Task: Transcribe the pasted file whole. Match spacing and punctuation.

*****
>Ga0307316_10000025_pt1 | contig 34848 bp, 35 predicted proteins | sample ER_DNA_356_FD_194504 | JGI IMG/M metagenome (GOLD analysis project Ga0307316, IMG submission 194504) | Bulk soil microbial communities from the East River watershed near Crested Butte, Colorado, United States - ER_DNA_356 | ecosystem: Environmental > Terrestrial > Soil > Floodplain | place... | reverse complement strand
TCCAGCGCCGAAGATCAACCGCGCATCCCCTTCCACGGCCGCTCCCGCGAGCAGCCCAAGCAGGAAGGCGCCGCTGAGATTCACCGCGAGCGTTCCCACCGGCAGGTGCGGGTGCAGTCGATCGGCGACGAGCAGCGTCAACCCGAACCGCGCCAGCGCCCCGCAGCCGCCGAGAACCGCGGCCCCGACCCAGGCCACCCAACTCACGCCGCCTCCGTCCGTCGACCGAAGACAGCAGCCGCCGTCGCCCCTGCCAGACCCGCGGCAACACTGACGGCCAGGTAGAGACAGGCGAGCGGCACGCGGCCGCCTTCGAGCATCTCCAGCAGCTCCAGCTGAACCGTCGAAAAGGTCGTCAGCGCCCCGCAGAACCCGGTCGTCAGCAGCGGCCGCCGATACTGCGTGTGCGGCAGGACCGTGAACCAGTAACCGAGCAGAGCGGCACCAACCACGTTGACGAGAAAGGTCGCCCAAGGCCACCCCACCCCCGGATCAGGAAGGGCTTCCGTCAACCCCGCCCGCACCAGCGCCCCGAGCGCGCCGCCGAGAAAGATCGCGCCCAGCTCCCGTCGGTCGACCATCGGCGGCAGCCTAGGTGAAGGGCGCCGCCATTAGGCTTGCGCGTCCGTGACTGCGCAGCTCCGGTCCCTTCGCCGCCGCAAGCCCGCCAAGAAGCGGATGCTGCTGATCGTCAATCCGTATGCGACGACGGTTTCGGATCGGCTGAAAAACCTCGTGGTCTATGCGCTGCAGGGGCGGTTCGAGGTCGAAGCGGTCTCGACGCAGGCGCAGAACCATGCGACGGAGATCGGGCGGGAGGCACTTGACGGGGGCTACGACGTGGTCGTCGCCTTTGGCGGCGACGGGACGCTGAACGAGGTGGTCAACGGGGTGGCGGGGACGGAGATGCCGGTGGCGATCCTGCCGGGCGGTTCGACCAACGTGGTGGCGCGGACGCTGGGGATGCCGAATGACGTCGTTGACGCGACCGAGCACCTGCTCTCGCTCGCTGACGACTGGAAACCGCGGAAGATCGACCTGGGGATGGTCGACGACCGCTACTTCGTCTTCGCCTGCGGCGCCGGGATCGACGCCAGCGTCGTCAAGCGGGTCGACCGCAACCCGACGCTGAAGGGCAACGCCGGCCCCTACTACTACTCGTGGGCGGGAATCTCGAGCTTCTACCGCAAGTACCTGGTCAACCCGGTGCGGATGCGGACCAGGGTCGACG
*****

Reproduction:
>Ga0307316_10000025_pt1 | contig 34848 bp, 35 predicted proteins | sample ER_DNA_356_FD_194504 | JGI IMG/M metagenome (GOLD analysis project Ga0307316, IMG submission 194504) | Bulk soil microbial communities from the East River watershed near Crested Butte, Colorado, United States - ER_DNA_356 | ecosystem: Environmental > Terrestrial > Soil > Floodplain | place... | reverse complement strand
TCCAGCGCCGAAGATCAACCGCGCATCCCCTTCCACGGCCGCTCCCGCGAGCAGCCCAAGCAGGAAGGCGCCGCTGAGATTCACCGCGAGCGTTCCCACCGGCAGGTGCGGGTGCAGTCGATCGGCGACGAGCAGCGTCAACCCGAACCGCGCCAGCGCCCCGCAGCCGCCGAGAACCGCGGCCCCGACCCAGGCCACCCAACTCACGCCGCCTCCGTCCGTCGACCGAAGACAGCAGCCGCCGTCGCCCCTGCCAGACCCGCGGCAACACTGACGGCCAGGTAGAGACAGGCGAGCGGCACGCGGCCGCCTTCGAGCATCTCCAGCAGCTCCAGCTGAACCGTCGAAAAGGTCGTCAGCGCCCCGCAGAACCCGGTCGTCAGCAGCGGCCGCCGATACTGCGTGTGCGGCAGGACCGTGAACCAGTAACCGAGCAGAGCGGCACCAACCACGTTGACGAGAAAGGTCGCCCAAGGCCACCCCACCCCCGGATCAGGAAGGGCTTCCGTCAACCCCGCCCGCACCAGCGCCCCGAGCGCGCCGCCGAGAAAGATCGCGCCCAGCTCCCGTCGGTCGACCATCGGCGGCAGCCTAGGTGAAGGGCGCCGCCATTAGGCTTGCGCGTCCGTGACTGCGCAGCTCCGGTCCCTTCGCCGCCGCAAGCCCGCCAAGAAGCGGATGCTGCTGATCGTCAATCCGTATGCGACGACGGTTTCGGATCGGCTGAAAAACCTCGTGGTCTATGCGCTGCAGGGGCGGTTCGAGGTCGAAGCGGTCTCGACGCAGGCGCAGAACCATGCGACGGAGATCGGGCGGGAGGCACTTGACGGGGGCTACGACGTGGTCGTCGCCTTTGGCGGCGACGGGACGCTGAACGAGGTGGTCAACGGGGTGGCGGGGACGGAGATGCCGGTGGCGATCCTGCCGGGCGGTTCGACCAACGTGGTGGCGCGGACGCTGGGGATGCCGAATGACGTCGTTGACGCGACCGAGCACCTGCTCTCGCTCGCTGACGACTGGAAACCGCGGAAGATCGACCTGGGGATGGTCGACGACCGCTACTTCGTCTTCGCCTGCGGCGCCGGGATCGACGCCAGCGTCGTCAAGCGGGTCGACCGCAACCCGACGCTGAAGGGCAACGCCGGCCCCTACTACTACTCGTGGGCGGGAATCTCGAGCTTCTACCGCAAGTACCTGGTCAACCCGGTGCGGATGCGGACCAGGGTCGACG